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Australian Wins Legal Fight for Non-specific Gender Status

Norrie, who goes by one name, was born male and underwent gender reassignment in 1989.
The Australian High Court on Wednesday ruled a Sydney resident be granted non-specific gender status 25 years after undergoing a sex change to become a female.

Norrie, who goes by one name, was born male and underwent gender reassignment in 1989, but stopped taking hormones after the surgery and no longer identifies as male or female.

Norrie, 52, was given gender neutral status in 2010, but this was withdrawn months later by the New South Wales state government, starting a series of appeals that eventually reached the High Court.

The judgment handed down in Norrie's favor was unanimous.

"I jumped up and down a lot... I was getting ready for my shower and I saw it come up and I said, 'Hooray'... I squealed," Norrie said of the decision at a news conference.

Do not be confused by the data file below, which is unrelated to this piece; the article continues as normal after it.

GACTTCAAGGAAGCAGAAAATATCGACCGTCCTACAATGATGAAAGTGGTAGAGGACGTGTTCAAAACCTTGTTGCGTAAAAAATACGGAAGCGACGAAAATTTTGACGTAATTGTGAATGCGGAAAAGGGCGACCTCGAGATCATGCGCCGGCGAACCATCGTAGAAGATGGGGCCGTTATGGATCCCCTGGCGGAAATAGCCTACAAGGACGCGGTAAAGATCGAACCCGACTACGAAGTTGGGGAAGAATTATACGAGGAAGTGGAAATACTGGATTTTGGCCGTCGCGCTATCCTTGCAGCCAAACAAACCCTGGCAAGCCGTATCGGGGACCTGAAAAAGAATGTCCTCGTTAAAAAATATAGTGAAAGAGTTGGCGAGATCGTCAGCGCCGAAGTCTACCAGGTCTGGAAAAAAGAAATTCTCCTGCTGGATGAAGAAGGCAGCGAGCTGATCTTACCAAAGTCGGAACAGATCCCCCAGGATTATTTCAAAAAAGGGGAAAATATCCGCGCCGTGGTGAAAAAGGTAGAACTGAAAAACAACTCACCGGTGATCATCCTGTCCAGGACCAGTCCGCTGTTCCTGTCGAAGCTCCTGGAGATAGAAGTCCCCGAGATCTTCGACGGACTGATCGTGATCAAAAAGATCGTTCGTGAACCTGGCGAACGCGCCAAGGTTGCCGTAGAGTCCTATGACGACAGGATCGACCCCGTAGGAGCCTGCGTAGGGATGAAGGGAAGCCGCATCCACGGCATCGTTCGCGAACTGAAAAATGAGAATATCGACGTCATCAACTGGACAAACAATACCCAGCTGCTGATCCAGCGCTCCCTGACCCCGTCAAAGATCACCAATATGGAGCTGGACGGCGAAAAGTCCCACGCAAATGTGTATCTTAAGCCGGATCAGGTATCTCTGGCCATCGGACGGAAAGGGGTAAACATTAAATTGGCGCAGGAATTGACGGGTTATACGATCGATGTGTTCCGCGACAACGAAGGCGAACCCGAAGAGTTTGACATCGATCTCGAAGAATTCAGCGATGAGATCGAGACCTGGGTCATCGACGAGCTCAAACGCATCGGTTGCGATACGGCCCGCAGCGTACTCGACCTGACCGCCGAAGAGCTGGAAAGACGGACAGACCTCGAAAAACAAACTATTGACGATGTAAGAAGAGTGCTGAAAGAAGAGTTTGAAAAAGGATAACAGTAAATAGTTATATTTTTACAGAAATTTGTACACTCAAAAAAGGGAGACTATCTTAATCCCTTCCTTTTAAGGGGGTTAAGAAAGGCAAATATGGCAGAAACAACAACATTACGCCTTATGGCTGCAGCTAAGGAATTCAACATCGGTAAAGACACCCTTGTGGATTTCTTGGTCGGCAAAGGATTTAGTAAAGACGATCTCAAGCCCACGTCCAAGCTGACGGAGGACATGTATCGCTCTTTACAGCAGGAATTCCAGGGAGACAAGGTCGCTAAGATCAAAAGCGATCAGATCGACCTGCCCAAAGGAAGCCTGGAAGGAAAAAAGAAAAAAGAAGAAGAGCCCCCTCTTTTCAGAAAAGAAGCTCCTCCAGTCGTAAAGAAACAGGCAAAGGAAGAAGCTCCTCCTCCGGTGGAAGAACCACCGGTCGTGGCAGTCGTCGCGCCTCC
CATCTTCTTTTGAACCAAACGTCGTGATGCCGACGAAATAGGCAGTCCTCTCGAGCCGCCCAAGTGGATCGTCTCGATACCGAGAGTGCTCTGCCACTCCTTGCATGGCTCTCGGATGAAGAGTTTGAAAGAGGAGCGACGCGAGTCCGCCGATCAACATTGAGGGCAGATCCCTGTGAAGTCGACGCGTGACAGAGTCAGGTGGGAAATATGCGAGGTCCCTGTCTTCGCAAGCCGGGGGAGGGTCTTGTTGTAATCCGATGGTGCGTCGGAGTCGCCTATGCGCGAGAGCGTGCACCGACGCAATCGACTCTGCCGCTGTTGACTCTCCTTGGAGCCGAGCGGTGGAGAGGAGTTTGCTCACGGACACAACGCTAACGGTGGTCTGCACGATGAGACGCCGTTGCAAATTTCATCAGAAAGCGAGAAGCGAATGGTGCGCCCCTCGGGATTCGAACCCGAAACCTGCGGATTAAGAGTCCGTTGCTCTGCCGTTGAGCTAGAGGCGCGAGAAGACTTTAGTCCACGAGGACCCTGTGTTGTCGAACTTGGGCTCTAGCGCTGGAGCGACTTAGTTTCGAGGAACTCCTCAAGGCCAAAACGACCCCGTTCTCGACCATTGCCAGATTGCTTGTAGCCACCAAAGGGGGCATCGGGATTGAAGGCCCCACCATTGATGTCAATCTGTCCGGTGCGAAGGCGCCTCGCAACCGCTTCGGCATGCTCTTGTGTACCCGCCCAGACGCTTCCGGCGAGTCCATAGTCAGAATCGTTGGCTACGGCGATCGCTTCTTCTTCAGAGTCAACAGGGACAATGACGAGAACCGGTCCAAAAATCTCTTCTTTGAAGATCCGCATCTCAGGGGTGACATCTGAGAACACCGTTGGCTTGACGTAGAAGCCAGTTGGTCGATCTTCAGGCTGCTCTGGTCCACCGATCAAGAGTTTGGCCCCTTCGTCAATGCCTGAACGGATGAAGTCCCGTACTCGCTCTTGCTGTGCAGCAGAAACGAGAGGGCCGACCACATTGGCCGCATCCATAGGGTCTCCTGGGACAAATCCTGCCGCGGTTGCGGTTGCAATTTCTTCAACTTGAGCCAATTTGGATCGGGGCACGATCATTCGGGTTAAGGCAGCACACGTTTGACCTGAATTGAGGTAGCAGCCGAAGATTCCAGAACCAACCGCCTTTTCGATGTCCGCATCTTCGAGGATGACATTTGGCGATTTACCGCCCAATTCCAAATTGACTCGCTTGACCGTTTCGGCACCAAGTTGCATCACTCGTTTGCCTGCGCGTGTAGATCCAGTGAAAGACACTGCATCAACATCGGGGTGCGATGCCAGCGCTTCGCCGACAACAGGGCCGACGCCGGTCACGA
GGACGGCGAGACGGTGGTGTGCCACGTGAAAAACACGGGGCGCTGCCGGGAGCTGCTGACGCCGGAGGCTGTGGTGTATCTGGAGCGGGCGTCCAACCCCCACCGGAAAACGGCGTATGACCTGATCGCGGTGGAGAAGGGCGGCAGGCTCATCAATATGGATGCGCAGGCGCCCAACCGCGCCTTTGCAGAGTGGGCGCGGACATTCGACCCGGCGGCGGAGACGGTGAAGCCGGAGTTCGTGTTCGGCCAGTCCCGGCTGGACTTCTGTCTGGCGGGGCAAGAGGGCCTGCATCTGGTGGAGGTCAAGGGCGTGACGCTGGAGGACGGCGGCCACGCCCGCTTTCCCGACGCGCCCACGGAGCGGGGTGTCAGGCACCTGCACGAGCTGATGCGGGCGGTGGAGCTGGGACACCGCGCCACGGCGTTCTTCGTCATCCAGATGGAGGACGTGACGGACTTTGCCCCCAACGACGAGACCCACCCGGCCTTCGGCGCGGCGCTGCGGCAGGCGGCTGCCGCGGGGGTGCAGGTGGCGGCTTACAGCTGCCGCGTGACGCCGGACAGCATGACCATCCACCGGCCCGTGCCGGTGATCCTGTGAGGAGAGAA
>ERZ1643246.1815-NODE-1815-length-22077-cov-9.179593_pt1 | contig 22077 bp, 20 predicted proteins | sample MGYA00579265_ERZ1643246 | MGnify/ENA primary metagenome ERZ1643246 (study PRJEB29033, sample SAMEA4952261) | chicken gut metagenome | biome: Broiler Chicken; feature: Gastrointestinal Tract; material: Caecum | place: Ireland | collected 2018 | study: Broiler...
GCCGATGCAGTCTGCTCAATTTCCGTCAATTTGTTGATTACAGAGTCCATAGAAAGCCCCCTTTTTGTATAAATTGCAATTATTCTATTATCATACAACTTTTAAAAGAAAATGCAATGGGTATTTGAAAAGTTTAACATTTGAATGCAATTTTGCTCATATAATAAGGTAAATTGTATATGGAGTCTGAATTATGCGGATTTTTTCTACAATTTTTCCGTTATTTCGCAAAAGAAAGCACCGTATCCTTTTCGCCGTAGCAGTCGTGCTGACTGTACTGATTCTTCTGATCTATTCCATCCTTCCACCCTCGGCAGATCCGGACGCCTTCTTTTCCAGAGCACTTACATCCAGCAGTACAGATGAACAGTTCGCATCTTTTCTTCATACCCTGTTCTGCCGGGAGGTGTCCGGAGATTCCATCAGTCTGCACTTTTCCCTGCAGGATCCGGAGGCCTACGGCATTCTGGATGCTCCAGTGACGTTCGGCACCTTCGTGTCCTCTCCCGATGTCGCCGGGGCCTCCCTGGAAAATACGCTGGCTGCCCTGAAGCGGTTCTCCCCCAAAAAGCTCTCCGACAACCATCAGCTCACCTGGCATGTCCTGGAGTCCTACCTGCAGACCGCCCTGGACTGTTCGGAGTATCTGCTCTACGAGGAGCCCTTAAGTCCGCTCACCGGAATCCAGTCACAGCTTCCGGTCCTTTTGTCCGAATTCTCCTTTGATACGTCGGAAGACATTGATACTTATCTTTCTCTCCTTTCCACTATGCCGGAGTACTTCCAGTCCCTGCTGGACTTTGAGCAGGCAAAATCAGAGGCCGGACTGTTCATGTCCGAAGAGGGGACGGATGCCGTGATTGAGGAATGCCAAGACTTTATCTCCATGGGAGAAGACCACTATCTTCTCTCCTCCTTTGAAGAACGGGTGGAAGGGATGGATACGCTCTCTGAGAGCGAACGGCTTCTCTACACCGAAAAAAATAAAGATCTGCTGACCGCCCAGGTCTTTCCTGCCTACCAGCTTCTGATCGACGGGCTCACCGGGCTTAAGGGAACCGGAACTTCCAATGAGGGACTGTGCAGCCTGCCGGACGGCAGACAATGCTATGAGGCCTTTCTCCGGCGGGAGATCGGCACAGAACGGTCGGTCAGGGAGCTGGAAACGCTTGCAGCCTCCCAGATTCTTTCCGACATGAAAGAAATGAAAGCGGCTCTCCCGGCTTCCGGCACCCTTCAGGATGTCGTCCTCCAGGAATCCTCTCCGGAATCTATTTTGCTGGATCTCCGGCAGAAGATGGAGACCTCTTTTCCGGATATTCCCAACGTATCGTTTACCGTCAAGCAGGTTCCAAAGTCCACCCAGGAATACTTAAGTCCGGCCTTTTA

"Maybe people will now understand there are more options than the binary, and even if a person is specifically male or female, their friends might not be, and hopefully people might be a little bit more accepting of that."

Norrie's lawyer, Scott McDonald, said the ruling sent a message the High Court does not believe gender is limited to male and female. He described the case outcome as a "persuasive authority" for other jurisdictions and Australian states.

Despite its ruling, the court repeatedly referred to Norrie as "she" and "her" in its judgment, noting that Norrie's legal representatives used the terms in submissions.

The court was asked to consider whether "non-specific" can be included as a third gender category under Australia's Registry's Act.

Lawyers for the Registry argued confusion would occur from the acceptance of more than two gender categories, and that the purpose of a reassignment procedure was to assist a person to be considered a member of the opposite sex.